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Citizens need to help council find creative ways to fund services

Posted: January 24, 2013 - 1:56pm

Thank you, Homer City Council.

Let’s hope this week’s discussion and council vote will preserve the seasonal sales tax exemption on nonprepared food items for good. Canning this perennial discussion is long overdue.

Like others who testified Monday night, we believe a tax on food is regressive.

But more importantly, citizens voted for this tax holiday. Council members need to listen, and they did Monday night.

That, however, doesn’t solve the council’s dilemma of how to provide for services citizens may want if citizens are unwilling to pay for them — at least unwilling to pay for them through a year-round food tax.

The seasonal food tax exemption, however, doesn’t necessarily mean city services eventually must be cut.

It just means the council — and citizens — need to be more creative about how to pay for those city services. Just as residents and small businesses have had to adapt to a changing and tough economy in recent years, the city may need to make additional adjustments. Citizens have been clear that at least one of those adjustments should be left off the table for consideration: the tax holiday on food.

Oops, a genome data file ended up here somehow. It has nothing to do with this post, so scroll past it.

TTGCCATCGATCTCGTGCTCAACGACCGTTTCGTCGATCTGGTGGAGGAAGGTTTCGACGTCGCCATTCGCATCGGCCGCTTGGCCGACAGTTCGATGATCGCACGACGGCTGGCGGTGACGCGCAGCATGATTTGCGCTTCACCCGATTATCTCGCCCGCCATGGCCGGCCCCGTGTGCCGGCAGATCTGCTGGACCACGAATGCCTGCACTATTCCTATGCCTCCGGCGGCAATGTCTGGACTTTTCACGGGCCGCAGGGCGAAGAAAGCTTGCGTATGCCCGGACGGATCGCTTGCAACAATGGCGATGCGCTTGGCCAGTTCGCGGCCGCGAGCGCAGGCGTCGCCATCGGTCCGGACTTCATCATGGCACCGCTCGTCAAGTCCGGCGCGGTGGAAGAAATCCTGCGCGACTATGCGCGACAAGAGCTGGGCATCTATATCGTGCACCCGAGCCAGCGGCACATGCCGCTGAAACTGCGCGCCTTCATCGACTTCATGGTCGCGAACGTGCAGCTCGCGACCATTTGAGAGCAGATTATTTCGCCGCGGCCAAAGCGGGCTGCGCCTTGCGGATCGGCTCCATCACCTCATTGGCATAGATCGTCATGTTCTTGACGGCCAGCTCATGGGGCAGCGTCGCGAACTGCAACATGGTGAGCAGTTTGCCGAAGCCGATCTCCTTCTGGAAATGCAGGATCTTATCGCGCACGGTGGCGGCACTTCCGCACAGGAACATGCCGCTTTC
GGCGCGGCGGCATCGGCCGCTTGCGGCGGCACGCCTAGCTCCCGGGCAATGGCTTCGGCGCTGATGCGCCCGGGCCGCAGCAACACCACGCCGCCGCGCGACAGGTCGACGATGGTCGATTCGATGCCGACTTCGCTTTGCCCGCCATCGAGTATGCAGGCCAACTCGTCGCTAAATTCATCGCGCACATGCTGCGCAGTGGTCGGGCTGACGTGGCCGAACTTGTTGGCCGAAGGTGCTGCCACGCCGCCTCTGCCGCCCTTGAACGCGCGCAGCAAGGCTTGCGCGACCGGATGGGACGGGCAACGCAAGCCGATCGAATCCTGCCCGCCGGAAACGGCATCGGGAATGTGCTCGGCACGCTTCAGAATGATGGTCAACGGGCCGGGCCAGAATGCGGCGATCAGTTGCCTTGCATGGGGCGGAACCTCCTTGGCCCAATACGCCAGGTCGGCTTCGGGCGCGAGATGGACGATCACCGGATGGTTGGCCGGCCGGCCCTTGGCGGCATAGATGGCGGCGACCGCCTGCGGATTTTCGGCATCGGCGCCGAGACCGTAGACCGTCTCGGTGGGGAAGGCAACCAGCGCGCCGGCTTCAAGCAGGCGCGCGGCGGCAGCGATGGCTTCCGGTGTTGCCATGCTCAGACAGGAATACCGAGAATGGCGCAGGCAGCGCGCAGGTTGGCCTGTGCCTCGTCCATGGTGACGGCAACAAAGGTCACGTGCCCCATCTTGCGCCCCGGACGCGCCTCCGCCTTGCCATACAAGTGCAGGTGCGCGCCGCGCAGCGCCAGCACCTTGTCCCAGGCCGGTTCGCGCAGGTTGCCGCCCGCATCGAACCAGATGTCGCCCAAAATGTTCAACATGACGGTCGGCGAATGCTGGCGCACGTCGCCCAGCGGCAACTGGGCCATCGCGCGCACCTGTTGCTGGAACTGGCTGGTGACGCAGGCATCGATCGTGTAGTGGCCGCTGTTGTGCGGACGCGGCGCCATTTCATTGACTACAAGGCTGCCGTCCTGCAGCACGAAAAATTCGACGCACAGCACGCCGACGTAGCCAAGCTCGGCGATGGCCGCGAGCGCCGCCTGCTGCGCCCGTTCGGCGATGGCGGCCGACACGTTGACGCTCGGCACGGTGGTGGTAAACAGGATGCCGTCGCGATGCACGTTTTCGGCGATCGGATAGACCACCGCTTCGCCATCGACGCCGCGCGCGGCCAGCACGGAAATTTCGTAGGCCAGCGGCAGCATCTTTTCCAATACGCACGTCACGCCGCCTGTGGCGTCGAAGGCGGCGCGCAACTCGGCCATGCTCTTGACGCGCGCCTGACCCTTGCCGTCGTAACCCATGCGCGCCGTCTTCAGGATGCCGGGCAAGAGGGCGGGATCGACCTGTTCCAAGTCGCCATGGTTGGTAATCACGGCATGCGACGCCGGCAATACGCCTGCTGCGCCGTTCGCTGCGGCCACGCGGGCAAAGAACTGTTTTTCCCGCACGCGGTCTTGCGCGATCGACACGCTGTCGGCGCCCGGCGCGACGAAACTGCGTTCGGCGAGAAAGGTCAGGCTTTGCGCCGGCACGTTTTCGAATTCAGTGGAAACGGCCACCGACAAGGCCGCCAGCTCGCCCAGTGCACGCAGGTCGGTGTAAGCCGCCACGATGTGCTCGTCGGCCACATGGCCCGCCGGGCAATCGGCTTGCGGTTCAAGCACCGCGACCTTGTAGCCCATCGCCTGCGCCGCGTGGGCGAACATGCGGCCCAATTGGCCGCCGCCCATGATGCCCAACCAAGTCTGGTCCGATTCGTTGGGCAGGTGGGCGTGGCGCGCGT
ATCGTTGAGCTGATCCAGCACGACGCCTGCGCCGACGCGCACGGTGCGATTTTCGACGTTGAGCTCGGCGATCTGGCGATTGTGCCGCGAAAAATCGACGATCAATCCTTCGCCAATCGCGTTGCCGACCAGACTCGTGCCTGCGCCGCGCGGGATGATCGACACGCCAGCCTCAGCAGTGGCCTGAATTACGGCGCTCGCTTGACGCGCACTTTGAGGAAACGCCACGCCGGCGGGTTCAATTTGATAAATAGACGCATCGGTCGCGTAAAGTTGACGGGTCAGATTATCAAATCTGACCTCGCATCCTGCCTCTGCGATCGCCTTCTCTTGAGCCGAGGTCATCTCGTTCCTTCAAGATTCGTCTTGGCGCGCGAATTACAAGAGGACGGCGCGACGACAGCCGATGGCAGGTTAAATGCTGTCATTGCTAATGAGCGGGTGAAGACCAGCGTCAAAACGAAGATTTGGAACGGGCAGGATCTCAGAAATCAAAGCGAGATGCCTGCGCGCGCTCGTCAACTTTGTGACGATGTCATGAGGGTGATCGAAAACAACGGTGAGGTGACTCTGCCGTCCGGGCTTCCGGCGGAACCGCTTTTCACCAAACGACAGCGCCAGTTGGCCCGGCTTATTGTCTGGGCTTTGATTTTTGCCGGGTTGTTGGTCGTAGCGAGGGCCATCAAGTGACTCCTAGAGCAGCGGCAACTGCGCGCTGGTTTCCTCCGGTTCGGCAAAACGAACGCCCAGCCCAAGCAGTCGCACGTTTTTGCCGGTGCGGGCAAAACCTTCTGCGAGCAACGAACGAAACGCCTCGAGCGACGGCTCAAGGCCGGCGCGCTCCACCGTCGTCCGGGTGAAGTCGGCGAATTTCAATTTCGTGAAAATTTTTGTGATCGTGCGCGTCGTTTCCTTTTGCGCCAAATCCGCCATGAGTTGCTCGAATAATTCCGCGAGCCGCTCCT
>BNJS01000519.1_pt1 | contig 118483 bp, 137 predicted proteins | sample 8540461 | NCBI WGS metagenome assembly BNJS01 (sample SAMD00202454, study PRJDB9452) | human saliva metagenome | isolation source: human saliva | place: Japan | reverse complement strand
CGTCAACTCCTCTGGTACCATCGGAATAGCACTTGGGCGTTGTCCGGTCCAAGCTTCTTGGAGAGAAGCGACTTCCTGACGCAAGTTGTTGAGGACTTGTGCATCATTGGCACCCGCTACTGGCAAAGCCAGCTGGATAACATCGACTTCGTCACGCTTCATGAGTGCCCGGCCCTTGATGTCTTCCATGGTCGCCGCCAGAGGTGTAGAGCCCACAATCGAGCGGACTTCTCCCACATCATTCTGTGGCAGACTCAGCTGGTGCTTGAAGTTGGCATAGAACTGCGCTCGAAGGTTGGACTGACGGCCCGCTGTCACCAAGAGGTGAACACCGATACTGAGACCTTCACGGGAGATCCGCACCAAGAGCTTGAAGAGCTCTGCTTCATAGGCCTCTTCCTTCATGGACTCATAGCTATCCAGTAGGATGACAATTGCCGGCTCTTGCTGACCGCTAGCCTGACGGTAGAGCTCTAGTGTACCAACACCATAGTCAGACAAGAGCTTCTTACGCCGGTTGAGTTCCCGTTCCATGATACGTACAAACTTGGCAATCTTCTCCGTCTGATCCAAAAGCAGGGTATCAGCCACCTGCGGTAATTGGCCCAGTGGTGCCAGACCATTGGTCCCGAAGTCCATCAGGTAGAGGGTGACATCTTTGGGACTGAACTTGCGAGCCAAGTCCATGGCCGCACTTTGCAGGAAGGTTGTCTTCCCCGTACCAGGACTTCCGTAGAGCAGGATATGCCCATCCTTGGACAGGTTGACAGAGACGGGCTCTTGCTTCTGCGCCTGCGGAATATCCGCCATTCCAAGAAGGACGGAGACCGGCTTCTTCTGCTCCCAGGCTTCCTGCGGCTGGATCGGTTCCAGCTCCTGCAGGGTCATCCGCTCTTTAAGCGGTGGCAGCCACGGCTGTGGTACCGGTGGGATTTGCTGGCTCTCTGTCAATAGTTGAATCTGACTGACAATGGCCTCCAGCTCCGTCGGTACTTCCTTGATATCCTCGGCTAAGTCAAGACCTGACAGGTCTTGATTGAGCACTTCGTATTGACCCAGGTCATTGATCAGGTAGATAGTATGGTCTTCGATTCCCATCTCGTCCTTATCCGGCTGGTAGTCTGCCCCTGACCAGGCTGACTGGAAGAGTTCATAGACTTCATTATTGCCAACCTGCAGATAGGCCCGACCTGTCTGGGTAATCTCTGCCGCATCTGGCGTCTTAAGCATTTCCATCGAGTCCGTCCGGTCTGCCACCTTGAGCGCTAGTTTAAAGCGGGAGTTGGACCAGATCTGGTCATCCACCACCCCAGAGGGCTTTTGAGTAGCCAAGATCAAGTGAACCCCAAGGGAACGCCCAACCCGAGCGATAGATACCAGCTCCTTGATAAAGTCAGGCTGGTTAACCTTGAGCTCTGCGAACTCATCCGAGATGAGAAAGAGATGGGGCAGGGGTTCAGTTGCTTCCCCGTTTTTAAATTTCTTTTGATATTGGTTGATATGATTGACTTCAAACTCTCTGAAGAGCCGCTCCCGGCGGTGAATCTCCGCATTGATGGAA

As others have said, the council has other tools at its disposal.

Citizens have an obligation, however, to let the council know what tools the council should be considering, what they are willing to pay for and what they wouldn’t mind seeing cut. The math is really simple: Services can’t cost the city more than the revenue that comes into the city’s coffers. 

Without citizens and the council engaging in a discussion that includes other sources of revenue or potential cuts, the only option left to the council will be just saying “no” to all but essential services.

Keeping the sales tax holiday on food presents the opportunity for Homer — citizens and council alike — to be more creative in how the city’s financial resources are managed.

Plan for the worst

Last weekend’s rescue of an experienced Homer snowmachiner is a cautionary tale for all who venture into the Kenai Peninsula’s wild country: Things can go wrong even if the outing is scheduled to be a short one and you know what you’re doing.

As the adage goes, hope for the best, but plan for the worst. Dress for changing weather. Have food. Have water. Have survival gear. And always let a reliable friend or family member know where you’re going and when you plan to be back.

When someone doesn’t return as scheduled, those reliable friends and family members should never hesitate to call Alaska State Troopers. 

People shouldn’t be embarrassed to report someone missing who then shows up a few minutes later.

“We’d much rather get that call five minutes later saying somebody showed up,” says Alaska State Troopers spokesperson Megan Peters.

The weekend search and rescue also was a great reminder of the wonderful community we live in. Thanks to all who participated in the search and helped write its happy ending.

 

 

 

 

 

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